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Ronaldo, Messi era over, upset galore… 5 things we learned from World Cup first round

Ronaldo, Messi era over, upset galore… 5 things we learned from World Cup first round
December 03
20:57 2022

The group stage of Qatar 2022 FIFA World Cup has been completed with surprise wins and defeats, with no side boasting of a 100% record, a first since 1994. While big teams have been knocked out and Qatar continues to dazzle with fireworks after 47 matches, we review some lessons learned so far in the first World Cup hosted by an Arab nation.

World Cup of upsets

It began with Saudi Arabia’s remarkable 2-1 win over Argentina on the third day of the tournament and other jaw-dropping results followed. Japan repeated the trick twice against Germany and Spain while South Korea produced a similar scoreline in their surprise win over Portugal to progress into the Round of 16.

African countries produced arguably the biggest upsets, with Cameroon bagging a historic 1-0 win over Brazil after Tunisia had humbled France, and Morocco tore Belgium’s golden generation apart.


The results had fans and pundits on the edge of their seats, unable to predict powerhouses steamrolling supposed minnows, with the notion that more upsets could still be produced in the knockout phases.

Ronaldo, Messi decline

We have watched both players with sheer joy and amazement for nearly two decades and they command an unrivalled rivalry on and off the pitch among fans. However, this World Cup is a final confirmation that these wily-aged stars are a shadow of their industrious past.


Ronaldo, at 37, only waits for the finished product in the box while 35-year-old Lionel Messi can do little if not given the opportunity to strike the ball from a central position on the edge of the penalty area.

Both have benefitted from dubious penalties and it is obvious to neutrals that Ronaldo has seen better days while Messi is only being driven by his quest for World Cup glory to cement his legacy back home.

Although it would be a fairytale ending to have one of these two lift the World Cup, retirement appears to be the next logical career move.

Africa, Asia challenging powerhouses


While the upsets spark excitement and unbelievable joy for fans of countries like Japan, South Korea, Cameroon, Tunisia, the level of performance however predicts this could be the norm in future World Cups.

Senegal stood tall against the Netherlands for over 80 minutes before errors robbed them of a deserved draw while Morocco produced a convincing display against Belgium.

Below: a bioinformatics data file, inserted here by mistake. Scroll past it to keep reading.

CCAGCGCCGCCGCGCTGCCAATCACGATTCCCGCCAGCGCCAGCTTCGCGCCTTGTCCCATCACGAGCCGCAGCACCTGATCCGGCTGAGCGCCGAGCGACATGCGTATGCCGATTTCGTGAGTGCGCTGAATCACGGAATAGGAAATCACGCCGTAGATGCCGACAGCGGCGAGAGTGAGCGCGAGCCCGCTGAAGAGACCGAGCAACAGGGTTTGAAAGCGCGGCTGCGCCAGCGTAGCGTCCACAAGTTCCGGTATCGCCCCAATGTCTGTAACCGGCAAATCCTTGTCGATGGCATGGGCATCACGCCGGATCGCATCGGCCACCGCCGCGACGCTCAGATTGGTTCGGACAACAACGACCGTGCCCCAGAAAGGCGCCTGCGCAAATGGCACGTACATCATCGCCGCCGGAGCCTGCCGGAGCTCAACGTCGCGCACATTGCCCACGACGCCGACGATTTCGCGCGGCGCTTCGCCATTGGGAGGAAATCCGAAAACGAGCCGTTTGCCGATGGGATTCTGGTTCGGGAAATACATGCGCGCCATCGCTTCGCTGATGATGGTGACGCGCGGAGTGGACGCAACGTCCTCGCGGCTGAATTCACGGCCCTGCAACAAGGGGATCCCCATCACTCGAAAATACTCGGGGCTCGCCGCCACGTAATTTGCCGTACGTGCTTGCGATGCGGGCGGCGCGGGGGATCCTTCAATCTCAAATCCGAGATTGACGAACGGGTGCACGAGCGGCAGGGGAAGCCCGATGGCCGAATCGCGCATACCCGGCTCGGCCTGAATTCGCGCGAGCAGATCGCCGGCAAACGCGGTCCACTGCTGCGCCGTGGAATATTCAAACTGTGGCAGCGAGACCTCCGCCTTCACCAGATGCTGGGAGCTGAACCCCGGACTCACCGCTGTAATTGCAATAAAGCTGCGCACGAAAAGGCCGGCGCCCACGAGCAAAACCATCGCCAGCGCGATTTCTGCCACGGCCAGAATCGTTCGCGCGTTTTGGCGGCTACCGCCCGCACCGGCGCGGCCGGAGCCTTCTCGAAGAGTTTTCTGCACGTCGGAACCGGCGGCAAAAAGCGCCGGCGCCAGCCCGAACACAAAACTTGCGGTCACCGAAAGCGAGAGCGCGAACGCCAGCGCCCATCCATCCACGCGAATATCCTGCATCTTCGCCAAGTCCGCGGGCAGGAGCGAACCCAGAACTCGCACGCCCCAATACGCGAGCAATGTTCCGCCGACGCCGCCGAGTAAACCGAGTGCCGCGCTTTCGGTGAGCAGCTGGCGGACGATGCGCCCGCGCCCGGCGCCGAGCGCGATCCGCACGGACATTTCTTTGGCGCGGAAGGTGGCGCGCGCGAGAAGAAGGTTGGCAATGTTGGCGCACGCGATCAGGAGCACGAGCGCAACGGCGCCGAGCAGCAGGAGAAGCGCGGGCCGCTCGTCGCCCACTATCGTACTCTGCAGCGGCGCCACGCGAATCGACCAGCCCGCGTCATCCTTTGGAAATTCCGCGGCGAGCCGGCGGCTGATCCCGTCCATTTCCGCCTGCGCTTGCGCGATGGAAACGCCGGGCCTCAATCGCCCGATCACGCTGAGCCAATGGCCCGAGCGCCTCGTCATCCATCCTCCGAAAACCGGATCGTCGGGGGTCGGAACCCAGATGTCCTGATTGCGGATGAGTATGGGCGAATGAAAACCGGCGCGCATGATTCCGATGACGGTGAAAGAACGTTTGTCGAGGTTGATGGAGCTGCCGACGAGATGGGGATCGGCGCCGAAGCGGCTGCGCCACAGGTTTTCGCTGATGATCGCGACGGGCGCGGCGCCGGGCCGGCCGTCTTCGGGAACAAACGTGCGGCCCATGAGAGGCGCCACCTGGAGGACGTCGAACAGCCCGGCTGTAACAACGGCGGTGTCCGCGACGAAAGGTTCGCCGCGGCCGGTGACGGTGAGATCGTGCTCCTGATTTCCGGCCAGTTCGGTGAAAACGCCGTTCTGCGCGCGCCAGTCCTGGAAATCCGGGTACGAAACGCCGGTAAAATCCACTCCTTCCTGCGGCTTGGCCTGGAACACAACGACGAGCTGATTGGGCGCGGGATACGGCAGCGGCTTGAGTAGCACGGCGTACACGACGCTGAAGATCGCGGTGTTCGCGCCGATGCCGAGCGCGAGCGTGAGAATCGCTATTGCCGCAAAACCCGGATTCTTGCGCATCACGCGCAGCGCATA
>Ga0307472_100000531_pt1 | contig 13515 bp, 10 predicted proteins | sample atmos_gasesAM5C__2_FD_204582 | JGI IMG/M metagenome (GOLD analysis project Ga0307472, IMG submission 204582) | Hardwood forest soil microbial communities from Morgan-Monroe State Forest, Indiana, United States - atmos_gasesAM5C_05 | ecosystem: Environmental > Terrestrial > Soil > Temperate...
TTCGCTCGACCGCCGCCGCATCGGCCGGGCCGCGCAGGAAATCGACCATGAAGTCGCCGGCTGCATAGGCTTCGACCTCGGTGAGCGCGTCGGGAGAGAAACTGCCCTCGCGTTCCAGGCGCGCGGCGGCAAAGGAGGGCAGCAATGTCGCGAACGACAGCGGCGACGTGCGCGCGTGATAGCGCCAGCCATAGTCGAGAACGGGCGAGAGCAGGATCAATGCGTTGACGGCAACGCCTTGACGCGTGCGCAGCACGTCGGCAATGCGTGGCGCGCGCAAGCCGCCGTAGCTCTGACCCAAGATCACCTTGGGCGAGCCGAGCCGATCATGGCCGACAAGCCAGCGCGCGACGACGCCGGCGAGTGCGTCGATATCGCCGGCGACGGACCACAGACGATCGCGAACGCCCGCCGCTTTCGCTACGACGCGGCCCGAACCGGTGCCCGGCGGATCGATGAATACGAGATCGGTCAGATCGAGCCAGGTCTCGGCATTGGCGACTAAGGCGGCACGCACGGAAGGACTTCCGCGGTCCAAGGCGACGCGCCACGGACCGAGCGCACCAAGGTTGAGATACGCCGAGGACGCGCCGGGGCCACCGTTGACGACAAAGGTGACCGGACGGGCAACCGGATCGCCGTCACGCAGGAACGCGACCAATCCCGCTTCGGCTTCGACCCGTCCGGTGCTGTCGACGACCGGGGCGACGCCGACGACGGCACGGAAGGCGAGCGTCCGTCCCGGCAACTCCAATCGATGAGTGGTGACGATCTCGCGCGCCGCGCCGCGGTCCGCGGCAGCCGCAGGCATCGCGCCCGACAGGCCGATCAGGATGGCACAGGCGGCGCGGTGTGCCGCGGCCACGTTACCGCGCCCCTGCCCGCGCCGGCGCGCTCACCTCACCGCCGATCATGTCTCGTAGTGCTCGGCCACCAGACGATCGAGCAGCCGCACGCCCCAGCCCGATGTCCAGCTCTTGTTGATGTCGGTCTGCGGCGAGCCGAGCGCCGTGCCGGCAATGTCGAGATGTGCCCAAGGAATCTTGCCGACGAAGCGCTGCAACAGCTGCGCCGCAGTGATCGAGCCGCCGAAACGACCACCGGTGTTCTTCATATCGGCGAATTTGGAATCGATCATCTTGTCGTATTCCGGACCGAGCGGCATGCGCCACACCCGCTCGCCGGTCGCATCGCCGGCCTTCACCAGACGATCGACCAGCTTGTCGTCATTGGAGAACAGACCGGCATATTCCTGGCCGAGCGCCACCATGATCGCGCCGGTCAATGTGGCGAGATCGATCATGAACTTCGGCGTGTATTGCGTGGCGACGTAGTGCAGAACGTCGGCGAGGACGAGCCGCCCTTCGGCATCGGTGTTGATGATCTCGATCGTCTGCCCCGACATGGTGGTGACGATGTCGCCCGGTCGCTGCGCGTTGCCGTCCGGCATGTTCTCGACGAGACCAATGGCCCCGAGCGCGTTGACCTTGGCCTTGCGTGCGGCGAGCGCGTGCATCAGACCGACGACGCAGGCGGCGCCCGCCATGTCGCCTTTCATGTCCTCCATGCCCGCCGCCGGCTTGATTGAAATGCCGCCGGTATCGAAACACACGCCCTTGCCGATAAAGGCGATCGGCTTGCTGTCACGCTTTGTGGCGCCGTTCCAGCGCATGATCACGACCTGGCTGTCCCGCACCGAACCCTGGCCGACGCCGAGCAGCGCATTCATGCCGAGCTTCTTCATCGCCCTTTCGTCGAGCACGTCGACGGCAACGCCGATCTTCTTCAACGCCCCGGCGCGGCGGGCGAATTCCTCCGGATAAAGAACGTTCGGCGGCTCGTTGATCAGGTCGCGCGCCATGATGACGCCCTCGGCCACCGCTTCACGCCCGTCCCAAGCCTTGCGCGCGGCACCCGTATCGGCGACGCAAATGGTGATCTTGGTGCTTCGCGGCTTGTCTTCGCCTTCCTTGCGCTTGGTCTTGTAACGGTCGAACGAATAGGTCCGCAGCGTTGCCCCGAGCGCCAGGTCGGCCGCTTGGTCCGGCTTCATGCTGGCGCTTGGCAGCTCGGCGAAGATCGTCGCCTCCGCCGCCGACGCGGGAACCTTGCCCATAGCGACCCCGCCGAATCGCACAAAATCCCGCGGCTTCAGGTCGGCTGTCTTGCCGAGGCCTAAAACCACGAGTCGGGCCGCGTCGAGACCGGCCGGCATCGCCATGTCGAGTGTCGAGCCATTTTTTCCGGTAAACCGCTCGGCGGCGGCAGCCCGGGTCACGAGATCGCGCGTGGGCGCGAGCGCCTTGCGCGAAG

These, including Cameroon’s monumental victory over Brazil, were no smash-and-grab wins but tactically-sound plans previously unseen in countries from both continents.

No wasted time, really


Pierluigi Collina, chairman of FIFA’s referees’ committee, had hinted in April that the referees would be stricter with time wasted to simulation and goal celebrations during matches, and this decision has done the trick, coupled with the help of the video assistant referee (VAR) system that continues to be an eagle eye during proceedings.

The result is more time spent playing actual football and the gradual natural death of simulation — except, of course, you are Sergio Busquets.


This has brought with it lengthy added time – the first four matches of the tournament saw over ten minutes of added time – that could prove crucial to teams chasing the game. Football wins. 

Football over politics


On the eve of the World Cup, Gianni Infantino, FIFA president, went into a press conference that turned into a monologue where he defended the host nation’s human rights record and chided the West over its hypocrisy.

FIFA, the world football governing body, has preached non-politicisation of football for years but the Zurich-based body shattered its own glass house and countries like Germany and England nearly seized the opportunity to promote LGBTQ in a religious nation.


Germany went further with a political team photo before matches but their ouster in the group stage for the second consecutive World Cup was a louder statement to fans. Football is the winner so far with upsets, tricks, goals and fanfare remaining the centre of attraction. Long may it continue.


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